I have been reading this book daily for the past 3 weeks and am enjoying it so far.  The readings are relevant to women today and focus on slowing down and building intimacy with God.  Since I have only read one of the books from the Bethany trilogy, these daily readings are a great way to get the best content from all 3 books!  However, for someone who has read or owns the trilogy, this book will offer you very little new information.  It would mainly provide you a structured way to review the material you have already read (which isn't a bad thing from time to time!)  There is also a one-year bible reading plan in the back of the book for those who are interested. 

If you can spare 5 minutes at the start of your day, this devotional offers a way to focus and reflect on what's truly important.

*I received a complimentary copy of this book from Waterbrook Press in exchange for an honest review.

Click HERE for a Sneak Peek, or HERE to go to the author's website.

Monday, January 14, 2013

Praying Circles Around Your Children by Mark Batterson

The first thing you should know is that this is a mini-book, about 7" x 4", and 103 pages.  For those who want to get a few ideas from a quick read - this is it!  However, for those who like more application and examples, you may want to read The Circle Maker by Mark Batterson instead.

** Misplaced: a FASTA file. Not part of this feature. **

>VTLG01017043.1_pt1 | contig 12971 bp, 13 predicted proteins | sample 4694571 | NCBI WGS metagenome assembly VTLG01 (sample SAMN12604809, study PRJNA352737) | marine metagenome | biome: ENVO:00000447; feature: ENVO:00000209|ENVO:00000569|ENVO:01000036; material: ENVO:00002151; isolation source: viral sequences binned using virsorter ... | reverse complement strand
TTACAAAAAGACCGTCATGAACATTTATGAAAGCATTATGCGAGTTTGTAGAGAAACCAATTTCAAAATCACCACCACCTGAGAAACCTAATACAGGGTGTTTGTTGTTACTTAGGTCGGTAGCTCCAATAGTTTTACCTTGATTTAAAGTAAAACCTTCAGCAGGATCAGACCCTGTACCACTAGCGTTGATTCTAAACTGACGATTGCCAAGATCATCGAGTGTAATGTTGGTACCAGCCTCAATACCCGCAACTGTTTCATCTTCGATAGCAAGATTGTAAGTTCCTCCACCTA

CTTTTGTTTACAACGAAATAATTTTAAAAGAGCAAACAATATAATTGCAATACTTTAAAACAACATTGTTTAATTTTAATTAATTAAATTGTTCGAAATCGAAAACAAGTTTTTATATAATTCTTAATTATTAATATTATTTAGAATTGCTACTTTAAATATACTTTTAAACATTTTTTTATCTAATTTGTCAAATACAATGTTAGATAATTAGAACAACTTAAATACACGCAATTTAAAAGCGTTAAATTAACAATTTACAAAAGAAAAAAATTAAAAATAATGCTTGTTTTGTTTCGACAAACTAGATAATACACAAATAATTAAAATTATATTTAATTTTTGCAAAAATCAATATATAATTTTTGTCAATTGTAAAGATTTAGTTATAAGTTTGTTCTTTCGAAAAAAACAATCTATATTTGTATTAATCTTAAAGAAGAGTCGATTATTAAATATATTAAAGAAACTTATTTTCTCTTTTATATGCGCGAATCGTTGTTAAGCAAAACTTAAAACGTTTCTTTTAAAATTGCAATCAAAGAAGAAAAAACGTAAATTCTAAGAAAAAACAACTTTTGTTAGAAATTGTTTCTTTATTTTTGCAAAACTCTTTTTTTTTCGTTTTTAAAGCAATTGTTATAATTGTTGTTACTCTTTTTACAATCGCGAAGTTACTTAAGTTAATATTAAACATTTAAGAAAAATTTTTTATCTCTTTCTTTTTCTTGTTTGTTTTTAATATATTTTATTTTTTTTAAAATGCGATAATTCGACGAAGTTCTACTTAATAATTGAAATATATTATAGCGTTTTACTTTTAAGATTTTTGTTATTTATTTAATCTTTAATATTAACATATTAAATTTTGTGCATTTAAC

The main point of this little book is to stress that praying for your children is important.  Praying "circles" simply means to be persistent and never give up.  The author gives some ideas of how to pray for our children, including the use of Scripture, prayer lists, prayer journals, mantras, and the laying on of hands.  It encourages parents to model for and involve their children in prayer.

While some examples are given, it would have been helpful to have more.  Some people are not going to understand what "pray through the Bible" means or how to find the "promises of God" for our children.  An appendix containing some Scriptures to get started would have been helpful.  This is definitely a book designed to inspire a mature Christian, not to instruct someone new to prayer or Christianity.  Overall, a great message for the right audience.

*I received a complimentary copy of this book from Zondervan in exchange for an honest review.